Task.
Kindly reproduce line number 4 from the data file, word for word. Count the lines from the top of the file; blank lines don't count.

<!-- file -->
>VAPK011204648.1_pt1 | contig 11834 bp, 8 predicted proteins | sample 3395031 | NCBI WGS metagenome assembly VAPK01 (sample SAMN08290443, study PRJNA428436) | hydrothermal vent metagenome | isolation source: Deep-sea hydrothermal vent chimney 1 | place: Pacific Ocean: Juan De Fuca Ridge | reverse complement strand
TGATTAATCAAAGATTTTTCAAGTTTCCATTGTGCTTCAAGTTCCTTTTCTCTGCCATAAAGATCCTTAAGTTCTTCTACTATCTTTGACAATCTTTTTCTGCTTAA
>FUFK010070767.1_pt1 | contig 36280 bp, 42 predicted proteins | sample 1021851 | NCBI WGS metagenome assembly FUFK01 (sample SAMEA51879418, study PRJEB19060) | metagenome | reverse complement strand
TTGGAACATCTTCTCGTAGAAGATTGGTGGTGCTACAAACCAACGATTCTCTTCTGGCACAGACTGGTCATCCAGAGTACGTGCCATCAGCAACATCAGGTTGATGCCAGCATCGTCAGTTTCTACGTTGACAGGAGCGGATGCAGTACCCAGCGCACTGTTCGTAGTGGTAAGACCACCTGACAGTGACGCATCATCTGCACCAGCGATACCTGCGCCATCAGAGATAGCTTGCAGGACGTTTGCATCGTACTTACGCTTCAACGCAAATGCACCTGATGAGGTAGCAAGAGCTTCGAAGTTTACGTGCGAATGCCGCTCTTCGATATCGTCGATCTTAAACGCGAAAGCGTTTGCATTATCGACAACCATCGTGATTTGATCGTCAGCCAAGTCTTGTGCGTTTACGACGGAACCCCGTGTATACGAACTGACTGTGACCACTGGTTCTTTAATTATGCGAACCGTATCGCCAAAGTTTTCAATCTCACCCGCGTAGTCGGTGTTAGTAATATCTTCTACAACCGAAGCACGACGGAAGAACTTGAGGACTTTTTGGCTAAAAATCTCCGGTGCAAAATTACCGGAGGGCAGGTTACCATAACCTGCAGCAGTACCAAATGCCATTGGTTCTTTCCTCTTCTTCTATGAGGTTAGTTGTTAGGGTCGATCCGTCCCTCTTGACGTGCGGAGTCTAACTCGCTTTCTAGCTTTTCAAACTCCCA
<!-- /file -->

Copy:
TTGGAACATCTTCTCGTAGAAGATTGGTGGTGCTACAAACCAACGATTCTCTTCTGGCACAGACTGGTCATCCAGAGTACGTGCCATCAGCAACATCAGGTTGATGCCAGCATCGTCAGTTTCTACGTTGACAGGAGCGGATGCAGTACCCAGCGCACTGTTCGTAGTGGTAAGACCACCTGACAGTGACGCATCATCTGCACCAGCGATACCTGCGCCATCAGAGATAGCTTGCAGGACGTTTGCATCGTACTTACGCTTCAACGCAAATGCACCTGATGAGGTAGCAAGAGCTTCGAAGTTTACGTGCGAATGCCGCTCTTCGATATCGTCGATCTTAAACGCGAAAGCGTTTGCATTATCGACAACCATCGTGATTTGATCGTCAGCCAAGTCTTGTGCGTTTACGACGGAACCCCGTGTATACGAACTGACTGTGACCACTGGTTCTTTAATTATGCGAACCGTATCGCCAAAGTTTTCAATCTCACCCGCGTAGTCGGTGTTAGTAATATCTTCTACAACCGAAGCACGACGGAAGAACTTGAGGACTTTTTGGCTAAAAATCTCCGGTGCAAAATTACCGGAGGGCAGGTTACCATAACCTGCAGCAGTACCAAATGCCATTGGTTCTTTCCTCTTCTTCTATGAGGTTAGTTGTTAGGGTCGATCCGTCCCTCTTGACGTGCGGAGTCTAACTCGCTTTCTAGCTTTTCAAACTCCCA